Prince Proper looked at her sternly.

“Economically,” he said, “it is to the advantage of the State that the submerged classes should be a charge on the State itself and not on individuals. The civic interests of the community demand that promiscuous charity should be sternly discouraged. Surely you see that for yourself?”

The Fairy didn’t quite. The language had taken her by surprise. In all her previous adventures of this kind, two of the young Princes had refused her roughly, and the third had shared his last piece of bread with her. This adventure was going all wrong.

“Let me explain it to you more fully,” went on Proper, and for an hour and twenty-seven minutes he did so. Then he went on his way, leaving a dazed Fairy behind him.

By and by Prince Clever came along. Suddenly he saw a poor old woman in front of him.

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“Please give me something to buy a crust of bread,” she pleaded. “I’m starving.”

Prince Clever burst into a roar of laughter.

“You don’t catch me,” he said. “I’ve read about this a hundred times. You’re not an old woman at all; you’re a Fairy.”

“W-what do you mean?” she stammered.

“This is a silly test of Father’s. Well, you can tell him he’s got one son who’s clever enough to see through him.” And he went on his way.

By and by Prince Goldenlocks came along. I need not say that he did all that you would expect of a third and youngest son who had pink cheeks, long golden hair, and (as I ought to have said before) a very loving nature. He shared his last piece of bread with the poor old woman….

(Surely he will get the throne!)

But the Fairy was an honest Fairy. She did understand Proper’s point of view; she had to admit that, if Clever saw through her deception, it was honourable of him to have said so. And though, of course, her loving heart was all for Prince Goldenlocks, she felt that it would not be fair to award the throne to him without a further trial. So she did another thing that she was very fond of doing. She changed herself into a pretty little dove and–right in front of Prince Proper–she flew with a hawk in pursuit of her. “Now we shall see,” she said to herself, “which of the three youths has the softest heart.”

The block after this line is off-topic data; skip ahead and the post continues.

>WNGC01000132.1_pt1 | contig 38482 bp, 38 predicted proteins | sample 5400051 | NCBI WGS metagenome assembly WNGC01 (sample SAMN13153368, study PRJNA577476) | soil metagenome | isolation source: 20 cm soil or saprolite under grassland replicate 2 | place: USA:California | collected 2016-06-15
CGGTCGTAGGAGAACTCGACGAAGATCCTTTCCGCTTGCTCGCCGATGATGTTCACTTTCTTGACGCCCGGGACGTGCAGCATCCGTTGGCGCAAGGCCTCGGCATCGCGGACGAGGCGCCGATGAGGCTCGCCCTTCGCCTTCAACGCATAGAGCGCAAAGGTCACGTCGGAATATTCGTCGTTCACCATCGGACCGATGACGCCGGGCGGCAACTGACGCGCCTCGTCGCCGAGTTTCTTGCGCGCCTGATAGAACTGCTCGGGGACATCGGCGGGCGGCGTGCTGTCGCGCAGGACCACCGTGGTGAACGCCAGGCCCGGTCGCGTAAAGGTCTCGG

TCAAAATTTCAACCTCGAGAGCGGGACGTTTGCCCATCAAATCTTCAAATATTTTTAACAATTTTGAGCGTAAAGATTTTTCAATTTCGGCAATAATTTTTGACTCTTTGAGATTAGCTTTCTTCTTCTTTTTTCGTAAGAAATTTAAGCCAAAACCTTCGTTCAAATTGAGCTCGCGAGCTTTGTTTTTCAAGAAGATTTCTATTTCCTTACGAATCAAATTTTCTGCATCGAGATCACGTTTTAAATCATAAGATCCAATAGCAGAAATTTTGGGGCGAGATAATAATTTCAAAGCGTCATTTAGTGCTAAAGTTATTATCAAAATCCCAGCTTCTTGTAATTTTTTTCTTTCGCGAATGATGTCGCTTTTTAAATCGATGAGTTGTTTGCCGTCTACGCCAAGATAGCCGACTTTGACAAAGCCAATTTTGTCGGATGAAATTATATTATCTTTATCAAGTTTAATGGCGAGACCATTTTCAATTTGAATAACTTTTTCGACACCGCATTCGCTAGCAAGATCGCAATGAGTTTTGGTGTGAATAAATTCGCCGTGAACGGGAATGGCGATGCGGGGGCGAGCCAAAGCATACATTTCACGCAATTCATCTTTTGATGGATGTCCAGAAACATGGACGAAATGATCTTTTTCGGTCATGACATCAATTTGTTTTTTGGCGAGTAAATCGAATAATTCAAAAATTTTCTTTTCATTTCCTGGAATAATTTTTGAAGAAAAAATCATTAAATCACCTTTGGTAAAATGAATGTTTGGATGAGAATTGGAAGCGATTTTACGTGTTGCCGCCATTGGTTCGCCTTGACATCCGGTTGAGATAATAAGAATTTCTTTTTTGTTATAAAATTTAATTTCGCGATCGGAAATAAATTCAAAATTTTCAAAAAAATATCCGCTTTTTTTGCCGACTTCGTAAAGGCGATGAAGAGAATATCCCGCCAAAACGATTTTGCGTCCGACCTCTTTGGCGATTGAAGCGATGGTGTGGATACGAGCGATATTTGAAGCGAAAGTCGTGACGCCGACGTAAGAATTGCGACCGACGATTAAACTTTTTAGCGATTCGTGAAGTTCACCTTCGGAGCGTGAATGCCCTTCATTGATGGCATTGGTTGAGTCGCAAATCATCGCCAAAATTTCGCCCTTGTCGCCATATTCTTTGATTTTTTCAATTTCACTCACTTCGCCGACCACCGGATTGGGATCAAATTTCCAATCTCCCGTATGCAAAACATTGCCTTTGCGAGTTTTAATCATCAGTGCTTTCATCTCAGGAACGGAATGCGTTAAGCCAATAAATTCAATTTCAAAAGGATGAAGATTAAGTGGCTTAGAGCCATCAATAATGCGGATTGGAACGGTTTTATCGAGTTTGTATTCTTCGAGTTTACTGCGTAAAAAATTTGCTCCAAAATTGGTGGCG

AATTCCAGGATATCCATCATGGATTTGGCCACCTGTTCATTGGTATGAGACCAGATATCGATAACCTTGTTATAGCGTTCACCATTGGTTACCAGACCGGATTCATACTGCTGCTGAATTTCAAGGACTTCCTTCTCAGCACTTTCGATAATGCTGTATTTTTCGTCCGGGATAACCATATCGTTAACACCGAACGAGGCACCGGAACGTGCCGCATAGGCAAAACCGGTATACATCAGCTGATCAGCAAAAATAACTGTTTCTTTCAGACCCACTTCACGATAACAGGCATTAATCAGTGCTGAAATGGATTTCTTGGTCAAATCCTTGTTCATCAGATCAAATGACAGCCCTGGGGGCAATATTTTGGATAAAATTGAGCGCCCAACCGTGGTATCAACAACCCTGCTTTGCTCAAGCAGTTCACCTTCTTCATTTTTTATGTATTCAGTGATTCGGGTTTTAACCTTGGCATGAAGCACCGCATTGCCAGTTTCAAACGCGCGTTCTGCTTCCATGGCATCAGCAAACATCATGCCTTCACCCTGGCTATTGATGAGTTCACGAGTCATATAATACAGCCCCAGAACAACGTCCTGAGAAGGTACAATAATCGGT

You can guess what Proper said.

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“Life,” he said, “is one constant battle. Nature,” he said, “is ruthless, and the weakest must go to the wall. If I kill the hawk,” he said, “I am kind to the dove, but am I,” he said, and I think there was a good deal in this–“am I kind to the caterpillar or whatever it is that the dove eats?” Of course, you know, there is that to be thought of. Anyhow, after soliloquizing for forty-seven minutes Prince Proper went on his way; and by and by Prince Clever came along.

You can guess what Clever said.

“My whiskers!” he said, “this is older than the last. I knew this in my cradle.” With one of those nasty sarcastic laughs that I hate so much he went on his way; and by and by Prince Goldenlocks came along.

(Now then, Goldenlocks, the throne is almost yours!)

You can guess what Goldenlocks said.

“Poor little dove,” he said. “But I can save its life.”

Rapidly he fitted an arrow to his bow and with careful aim let fly at the pursuing hawk….

I say again that Prince Goldenlocks was the most beautiful youth you have ever seen in your life, and he had a very loving nature. But he was a poor shot.

He hit the dove….

“Is that all?” said Margery.

“That’s all,” I said. “Good night.”